[Olpc-open] Fwd: Defining success
sandra.thaxter at verizon.net
Mon Jan 30 07:38:25 EST 2012
The question is what kind of evaluation of OLPC usage do we want, and what is the most useful educational measure.
1.. Document Activity Usage: Are students accessing the XOs, how often, which activities: this could be answered by pulling the XO data to the school server and tablulating it. Not hard to do, however the value as far as education isn't clear. Possibly why no one has done that.
2.. Document Conventional School Testing for XO students: This means measuring differences in the students performance on conventional testing comparing students using XOs to those without. These outcomes are useful for those of us making a case for funding, but educationally only somewhat useful. Each country organization might do this if they had sufficient funding to cover the effort.
3.. Long term impact: Almost all sites are too young to measure long term impact, which in the end is the best measurement.
4.. This program is learning through doing, through solving problems. The change in attitude toward learning is the most important factor. This can be measured by site visits, and inteviewing students and teachers.
What we need is a big grant to do some field research and get the data.
sandra at smallsolutionsbigideas.org
----- Original Message -----
From: "Samuel Klein" <meta.sj at gmail.com>
To: "olpc-open" <olpc-open at lists.laptop.org>; "Ahmed, Farhan" <farhan.ahmed at chicagobooth.edu>
Cc: <bdmoss at ku.edu>
Sent: Sunday, January 29, 2012 11:14 PM
Subject: [Olpc-open] Fwd: Defining success
Replying to the list.
On Mon, Jan 30, 2012 at 4:10 AM, Samuel Klein <meta.sj at gmail.com> wrote:
> Hello to you both.
> On Sun, Jan 22, 2012 at 8:15 PM, Ahmed, Farhan
> <farhan.ahmed at chicagobooth.edu> wrote:
>> Is there a methodology through which OLPC tracks the concrete educational
>> development a child goes through after he or she gets access to a laptop? It
>> seems that tracking a child's progress over the years will allow OLPC to
>> make substantial scientific claims about its impact.
> Agreed. There is no method shared among all deployments; each
> country/school system has their own set of soft and hard measure of
>> I do understand the limited effectiveness of
>> quantifying "educational development", but I'm sure there's a
>> well-researched methodology widely used.
> I don't know that it is theoretically limited in effectiveness;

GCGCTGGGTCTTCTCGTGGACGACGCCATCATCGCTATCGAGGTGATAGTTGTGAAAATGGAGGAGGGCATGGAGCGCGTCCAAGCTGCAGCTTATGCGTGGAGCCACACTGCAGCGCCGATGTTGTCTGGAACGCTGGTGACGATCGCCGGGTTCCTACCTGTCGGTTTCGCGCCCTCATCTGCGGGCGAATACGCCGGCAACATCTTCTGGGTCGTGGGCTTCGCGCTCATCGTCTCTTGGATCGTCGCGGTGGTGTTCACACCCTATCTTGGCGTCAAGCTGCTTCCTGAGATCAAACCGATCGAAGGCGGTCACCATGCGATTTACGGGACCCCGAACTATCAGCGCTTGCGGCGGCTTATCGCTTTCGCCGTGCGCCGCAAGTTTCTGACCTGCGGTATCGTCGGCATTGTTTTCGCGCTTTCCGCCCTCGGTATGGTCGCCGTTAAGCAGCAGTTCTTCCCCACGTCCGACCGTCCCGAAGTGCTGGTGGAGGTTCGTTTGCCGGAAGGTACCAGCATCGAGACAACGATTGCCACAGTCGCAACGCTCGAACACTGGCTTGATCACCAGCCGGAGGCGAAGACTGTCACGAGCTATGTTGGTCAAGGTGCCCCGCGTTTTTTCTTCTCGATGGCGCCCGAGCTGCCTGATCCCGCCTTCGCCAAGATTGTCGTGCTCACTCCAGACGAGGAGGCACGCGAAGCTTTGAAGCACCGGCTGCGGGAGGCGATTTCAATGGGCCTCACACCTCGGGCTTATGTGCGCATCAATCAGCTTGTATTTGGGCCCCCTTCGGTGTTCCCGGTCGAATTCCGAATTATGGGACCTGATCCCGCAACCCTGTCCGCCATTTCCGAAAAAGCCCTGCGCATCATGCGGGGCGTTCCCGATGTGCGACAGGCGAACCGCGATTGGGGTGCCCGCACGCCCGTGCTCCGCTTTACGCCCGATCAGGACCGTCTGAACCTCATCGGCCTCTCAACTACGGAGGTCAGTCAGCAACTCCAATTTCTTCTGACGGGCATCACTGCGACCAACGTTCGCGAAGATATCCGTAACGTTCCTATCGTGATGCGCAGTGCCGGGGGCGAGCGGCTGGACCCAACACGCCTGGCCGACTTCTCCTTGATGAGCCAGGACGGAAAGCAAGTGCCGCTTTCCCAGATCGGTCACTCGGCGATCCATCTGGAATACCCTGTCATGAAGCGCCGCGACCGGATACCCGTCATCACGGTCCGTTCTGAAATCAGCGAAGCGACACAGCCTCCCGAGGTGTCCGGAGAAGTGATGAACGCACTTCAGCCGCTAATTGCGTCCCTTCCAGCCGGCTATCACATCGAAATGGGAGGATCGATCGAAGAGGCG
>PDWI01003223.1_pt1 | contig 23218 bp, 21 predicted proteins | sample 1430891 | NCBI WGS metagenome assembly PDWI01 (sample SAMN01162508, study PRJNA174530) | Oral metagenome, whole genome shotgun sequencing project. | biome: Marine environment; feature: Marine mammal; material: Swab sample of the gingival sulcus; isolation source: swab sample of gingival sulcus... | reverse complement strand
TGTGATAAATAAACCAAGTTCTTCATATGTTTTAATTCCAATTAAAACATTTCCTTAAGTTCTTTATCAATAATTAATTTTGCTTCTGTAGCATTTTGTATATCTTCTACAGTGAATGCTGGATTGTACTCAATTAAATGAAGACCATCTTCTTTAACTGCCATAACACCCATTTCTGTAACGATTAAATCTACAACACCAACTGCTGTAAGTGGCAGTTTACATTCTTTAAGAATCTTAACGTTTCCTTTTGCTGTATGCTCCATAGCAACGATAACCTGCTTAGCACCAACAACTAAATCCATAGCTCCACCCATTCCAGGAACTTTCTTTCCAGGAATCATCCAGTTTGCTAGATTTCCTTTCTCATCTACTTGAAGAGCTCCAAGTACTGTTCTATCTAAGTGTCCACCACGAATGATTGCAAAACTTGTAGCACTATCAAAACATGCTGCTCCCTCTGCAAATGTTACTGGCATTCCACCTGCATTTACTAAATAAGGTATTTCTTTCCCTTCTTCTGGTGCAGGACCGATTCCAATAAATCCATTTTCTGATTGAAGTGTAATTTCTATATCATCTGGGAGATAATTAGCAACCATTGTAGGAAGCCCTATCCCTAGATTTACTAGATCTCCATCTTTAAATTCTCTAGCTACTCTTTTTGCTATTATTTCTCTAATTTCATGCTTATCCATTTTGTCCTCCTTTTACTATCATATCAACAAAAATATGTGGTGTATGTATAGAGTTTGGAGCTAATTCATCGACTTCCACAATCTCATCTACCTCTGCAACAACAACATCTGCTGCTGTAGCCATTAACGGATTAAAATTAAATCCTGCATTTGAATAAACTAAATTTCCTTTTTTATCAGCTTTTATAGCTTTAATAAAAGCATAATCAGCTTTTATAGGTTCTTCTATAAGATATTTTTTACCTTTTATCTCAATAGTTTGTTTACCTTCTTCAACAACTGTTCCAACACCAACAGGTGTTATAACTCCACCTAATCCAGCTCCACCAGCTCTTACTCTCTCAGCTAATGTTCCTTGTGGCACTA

> however I am not aware of any single widely-used methodology across
> different cultures or systems.
>> Furthermore, with regard to the Sugar interface, is it enabled to collect
>> metrics on usage patterns (anonymized, of course)? Information on how often
>> certain activities are enabled and used, the times of day a laptop sees most
>> usage, the average data usage (mesh or the internet) and other such metrics
>> would allow more targeted development and prioritization. Once again, I
>> could not find any such data on the website.
> At a low technical level there is some capability to gather data - for
> instance all machines 'call home' once after they are turned on.
> However beyond this it has never been used to my knowledge to do so --
> implementations so far have privileged user privacy over research
> efficacy. I would also love to see (anonymized) collection of data as
> you describe.
> Uruguay is the largest deployment that has gathered comprehensive data
> on what activities are used for how long.
> You can see theirs and other reports here:
>> My motivation here is to understand how OLPC prioritizes it work and backs
>> its claims on the impact. I am doing this as part of a research project I
>> have undertaken at my university (The University of Chicago Booth School of
>> Business). I'd be happy to answer any questions.
Thanks for sharing. Can you tell us more about your research?
Brian Moss writes:
>> I'm currently writing my master's thesis on the OLPC program and why --
>> despite the most honorable of intentions -- it has largely failed to live up to
>> the hype.
Ditto - can you elaborate on your view of what this means?
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